[It’s not] acceptable to make children the symbolic leaders of a movement and then morally blackmail the rest of us into not challenging anything they say or do, precisely because they are so young. You can’t have it both ways: you can’t say we must listen to the children, and at the same time forbid critical analysis of exactly what they are saying. For example, are we supposed to simply accept it as true when the Swedish teenager Greta Thunberg tells us that, unless we reduce our carbon emissions by at least half over the next 10 years, we’re probably on a path to civilisational destruction? On the contrary, the bigger and more extravagant the claim, the more it should be questioned. In fact, we have an absolute duty to do so. We must find ways of uncoupling our prosperity from fossil fuels, but it won’t be easy. In fact, it’s going to take decades, and it will be tremendously expensive. But let’s first pause and ask whether the apocalyptic warnings of impending doom are even true. When we read dire headlines, they are usually drawn from the latest report from the Intergovernmental Panel on Climate Change (IPCC). But when you look a bit more closely at the UN body’s predictions, you find all sorts of caveats, assumptions and levels of probability that don’t justify a lot of the subsequent alarmist reporting. If we apply the precautionary principle, and assume the worst is likely to come true and so take really drastic action of the type demanded by the eco-radicals. The problem with this approach is that it would lead to a massive economic contraction. There is absolutely no way the world can replace more than half of the power provided by fossil fuels with renewable energy over the next decade. It is going to take far longer than that. Two ways forward come to mind. One is to buy nuclear energy from the likes of Britain and France via underwater cables, because nuclear power does not produce direct carbon emissions. Another is to increase the carbon tax, which the government proposes, but to do so faster. Currently it is €20 a ton. A €10 increase appears to be on the cards in the coming budget. Ministers should double it, and go from there, but provide an offset via income tax cuts and increases in fuel allowances for those on low incomes.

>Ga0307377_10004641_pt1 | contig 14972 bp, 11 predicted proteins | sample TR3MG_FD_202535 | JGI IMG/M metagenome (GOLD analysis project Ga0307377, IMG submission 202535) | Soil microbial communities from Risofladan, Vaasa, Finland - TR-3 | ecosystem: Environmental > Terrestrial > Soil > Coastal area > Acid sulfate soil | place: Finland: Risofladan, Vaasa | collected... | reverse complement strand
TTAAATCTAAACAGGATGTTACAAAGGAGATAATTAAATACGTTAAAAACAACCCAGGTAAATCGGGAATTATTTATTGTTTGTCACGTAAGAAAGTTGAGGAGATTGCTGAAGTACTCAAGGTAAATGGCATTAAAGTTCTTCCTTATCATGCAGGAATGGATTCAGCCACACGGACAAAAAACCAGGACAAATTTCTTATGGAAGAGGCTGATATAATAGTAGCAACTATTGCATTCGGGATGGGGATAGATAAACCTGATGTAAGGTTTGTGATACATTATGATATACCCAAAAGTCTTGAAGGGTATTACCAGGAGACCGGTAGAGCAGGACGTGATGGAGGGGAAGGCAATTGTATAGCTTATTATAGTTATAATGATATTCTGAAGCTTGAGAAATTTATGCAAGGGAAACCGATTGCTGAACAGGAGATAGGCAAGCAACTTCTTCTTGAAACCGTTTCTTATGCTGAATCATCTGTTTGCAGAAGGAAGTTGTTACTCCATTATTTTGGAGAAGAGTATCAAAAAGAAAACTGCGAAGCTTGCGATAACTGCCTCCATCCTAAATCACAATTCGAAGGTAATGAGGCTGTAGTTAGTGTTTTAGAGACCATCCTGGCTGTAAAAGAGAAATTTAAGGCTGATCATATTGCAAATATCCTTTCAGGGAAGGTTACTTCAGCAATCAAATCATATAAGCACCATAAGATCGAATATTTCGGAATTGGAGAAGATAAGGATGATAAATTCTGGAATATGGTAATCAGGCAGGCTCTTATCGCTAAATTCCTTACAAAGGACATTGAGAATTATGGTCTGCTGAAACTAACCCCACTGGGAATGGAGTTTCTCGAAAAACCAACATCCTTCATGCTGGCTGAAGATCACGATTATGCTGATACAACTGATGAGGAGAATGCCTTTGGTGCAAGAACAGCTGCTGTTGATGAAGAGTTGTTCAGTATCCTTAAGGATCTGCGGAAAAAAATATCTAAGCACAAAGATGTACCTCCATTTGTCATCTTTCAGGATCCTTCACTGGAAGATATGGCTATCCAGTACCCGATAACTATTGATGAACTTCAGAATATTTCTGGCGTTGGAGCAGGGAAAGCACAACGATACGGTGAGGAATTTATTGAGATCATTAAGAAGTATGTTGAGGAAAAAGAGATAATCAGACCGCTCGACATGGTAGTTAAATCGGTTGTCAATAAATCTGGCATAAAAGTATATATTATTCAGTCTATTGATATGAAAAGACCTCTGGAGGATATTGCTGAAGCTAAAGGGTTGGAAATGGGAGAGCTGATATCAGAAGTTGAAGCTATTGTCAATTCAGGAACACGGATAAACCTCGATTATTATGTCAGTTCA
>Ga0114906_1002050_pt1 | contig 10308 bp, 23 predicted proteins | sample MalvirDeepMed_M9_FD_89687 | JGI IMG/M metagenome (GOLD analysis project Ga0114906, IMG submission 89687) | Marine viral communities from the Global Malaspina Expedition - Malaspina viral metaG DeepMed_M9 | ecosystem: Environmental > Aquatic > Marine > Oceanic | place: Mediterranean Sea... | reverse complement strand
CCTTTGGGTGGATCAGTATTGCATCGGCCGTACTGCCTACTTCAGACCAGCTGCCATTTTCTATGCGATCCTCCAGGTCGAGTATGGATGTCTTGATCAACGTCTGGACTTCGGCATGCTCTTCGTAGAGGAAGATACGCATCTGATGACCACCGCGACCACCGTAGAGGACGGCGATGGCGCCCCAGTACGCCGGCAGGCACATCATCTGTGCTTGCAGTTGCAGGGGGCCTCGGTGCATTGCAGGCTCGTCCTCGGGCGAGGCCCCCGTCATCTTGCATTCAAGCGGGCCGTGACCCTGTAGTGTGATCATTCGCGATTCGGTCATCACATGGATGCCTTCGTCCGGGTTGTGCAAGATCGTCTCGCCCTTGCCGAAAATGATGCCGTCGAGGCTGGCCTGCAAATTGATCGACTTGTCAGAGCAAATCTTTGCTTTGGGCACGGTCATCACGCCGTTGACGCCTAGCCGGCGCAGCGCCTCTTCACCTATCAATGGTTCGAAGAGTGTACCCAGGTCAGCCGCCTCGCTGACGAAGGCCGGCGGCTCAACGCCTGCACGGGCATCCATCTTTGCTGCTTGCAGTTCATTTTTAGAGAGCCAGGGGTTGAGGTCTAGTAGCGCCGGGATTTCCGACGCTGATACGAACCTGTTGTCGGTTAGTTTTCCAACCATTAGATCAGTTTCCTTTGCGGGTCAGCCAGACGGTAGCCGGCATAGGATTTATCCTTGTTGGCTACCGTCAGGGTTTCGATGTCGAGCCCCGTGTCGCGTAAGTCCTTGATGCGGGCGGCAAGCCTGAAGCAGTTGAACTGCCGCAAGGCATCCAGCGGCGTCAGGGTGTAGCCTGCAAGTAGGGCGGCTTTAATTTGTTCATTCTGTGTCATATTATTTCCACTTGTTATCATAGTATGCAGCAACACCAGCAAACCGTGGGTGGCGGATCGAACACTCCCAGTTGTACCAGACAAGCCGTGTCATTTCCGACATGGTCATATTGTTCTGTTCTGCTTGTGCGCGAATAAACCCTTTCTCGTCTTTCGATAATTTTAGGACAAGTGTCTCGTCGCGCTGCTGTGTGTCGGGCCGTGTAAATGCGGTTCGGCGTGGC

Times 29th Sept 2019 read more »